In about the third or fourth grade, my teacher, Mrs. Whatshername, decided that we would make curtains for the classroom, and there was a contest to see who could draw the best picture of the school. This picture was to be reproduced on the material all across the bottom border of the curtains. We spend a lot of time sitting on the grass outside the school sketching the building. All the pictures were lined up around the blackboard, and numbered. No one's name was shown. Then, we voted on the one we wanted. I won. I couldn't believe it. I had never actually sketched anything before, unlike Sue Ellen, who actually took art lessons. I just thought she would probably win, and I imagine she did, too, but she was very gracious about it. Obviously, there was a lot of "sportsmanship" discussed in her house.

It was about this time that my parents decided to take a day off and go to the races. It was a school day, and they wouldn't be back in time for mother to pick me up after school. So, I was to walk one block, to the home of their friend, Dorothy. The day was just one long anxiety attack for me. What if I walked up the wrong street! I had four choices, and no sense of direction. But, I made it, and Dorothy was standing on her front steps, waiting for me. After that, my tears dried up, and I felt a lot more secure. After all, if mother forgot me one day, I knew the way to Dorothy's house! Free at last.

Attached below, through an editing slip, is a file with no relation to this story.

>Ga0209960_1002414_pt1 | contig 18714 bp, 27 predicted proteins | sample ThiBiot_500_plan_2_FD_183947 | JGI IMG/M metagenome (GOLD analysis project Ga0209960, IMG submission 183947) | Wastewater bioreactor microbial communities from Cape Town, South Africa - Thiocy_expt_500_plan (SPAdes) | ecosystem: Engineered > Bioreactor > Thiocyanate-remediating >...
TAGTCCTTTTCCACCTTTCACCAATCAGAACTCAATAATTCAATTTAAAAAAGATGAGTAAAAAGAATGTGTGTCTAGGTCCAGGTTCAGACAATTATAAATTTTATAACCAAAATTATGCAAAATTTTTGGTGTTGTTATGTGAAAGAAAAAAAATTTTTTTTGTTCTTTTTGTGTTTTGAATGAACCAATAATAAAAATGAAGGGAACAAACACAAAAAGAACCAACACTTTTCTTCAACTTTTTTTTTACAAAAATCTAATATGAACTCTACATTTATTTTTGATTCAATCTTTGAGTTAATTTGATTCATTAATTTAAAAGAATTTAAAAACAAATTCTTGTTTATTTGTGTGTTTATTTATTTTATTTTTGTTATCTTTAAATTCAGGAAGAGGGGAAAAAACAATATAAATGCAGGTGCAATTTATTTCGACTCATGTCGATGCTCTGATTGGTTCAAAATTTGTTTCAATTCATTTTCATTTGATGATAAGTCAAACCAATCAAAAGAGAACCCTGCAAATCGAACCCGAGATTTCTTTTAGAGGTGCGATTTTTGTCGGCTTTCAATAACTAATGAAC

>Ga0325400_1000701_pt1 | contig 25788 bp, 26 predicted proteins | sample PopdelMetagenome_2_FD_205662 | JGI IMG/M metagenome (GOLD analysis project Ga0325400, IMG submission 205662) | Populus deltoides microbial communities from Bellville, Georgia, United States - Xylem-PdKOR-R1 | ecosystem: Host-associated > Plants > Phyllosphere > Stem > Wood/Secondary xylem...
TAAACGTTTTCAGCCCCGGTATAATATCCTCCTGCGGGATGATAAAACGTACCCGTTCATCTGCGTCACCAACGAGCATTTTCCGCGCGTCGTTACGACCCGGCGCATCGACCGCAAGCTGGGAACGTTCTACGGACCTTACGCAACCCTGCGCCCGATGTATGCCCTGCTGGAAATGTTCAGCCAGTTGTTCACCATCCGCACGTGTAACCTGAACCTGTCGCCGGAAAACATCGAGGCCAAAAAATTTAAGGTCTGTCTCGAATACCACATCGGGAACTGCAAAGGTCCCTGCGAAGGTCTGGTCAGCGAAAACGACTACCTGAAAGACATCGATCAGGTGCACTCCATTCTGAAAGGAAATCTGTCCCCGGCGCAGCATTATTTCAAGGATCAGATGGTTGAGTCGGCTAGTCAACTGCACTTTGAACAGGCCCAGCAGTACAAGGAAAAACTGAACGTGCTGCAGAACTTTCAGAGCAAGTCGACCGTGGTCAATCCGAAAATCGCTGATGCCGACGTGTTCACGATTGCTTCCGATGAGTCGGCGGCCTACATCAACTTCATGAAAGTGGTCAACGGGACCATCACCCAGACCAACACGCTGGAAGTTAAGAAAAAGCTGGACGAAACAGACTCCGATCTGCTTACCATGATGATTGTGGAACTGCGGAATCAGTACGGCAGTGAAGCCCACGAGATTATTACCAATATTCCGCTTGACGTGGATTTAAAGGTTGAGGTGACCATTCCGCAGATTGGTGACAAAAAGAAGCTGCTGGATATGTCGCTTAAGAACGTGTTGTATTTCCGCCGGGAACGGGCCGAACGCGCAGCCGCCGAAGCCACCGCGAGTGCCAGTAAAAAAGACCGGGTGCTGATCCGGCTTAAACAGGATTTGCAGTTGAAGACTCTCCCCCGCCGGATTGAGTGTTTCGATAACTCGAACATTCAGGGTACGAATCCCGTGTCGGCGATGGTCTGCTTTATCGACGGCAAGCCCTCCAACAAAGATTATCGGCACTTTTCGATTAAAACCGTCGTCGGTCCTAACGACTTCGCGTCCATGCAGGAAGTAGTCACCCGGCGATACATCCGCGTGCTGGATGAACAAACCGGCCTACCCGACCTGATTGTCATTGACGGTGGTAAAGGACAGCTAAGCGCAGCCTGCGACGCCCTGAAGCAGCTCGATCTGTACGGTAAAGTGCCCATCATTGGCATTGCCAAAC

That's about all I remember about elementary school, except for that unfortunate time when I tried out for cheerleading in the sixth grade, and didn't make it, of course. Chubbettes never became cheerleaders. Wouldn't you know I CAN remember that.

This all sounds familiar. Have I blogged about this before? Oh, well.

P.S. I guess you've noticed I've been doing a little blogsite management, and changed the picture. I thought the new one was more in keeping with my personality. Maxine is my alterego.

14 comments:

F&W said...

I noticed the picture had changed right away! I love Maxine and her bunny-slippers. Do you have bunny-slippers?

What a great post! I think I shall use it as inspiration.

Kell said...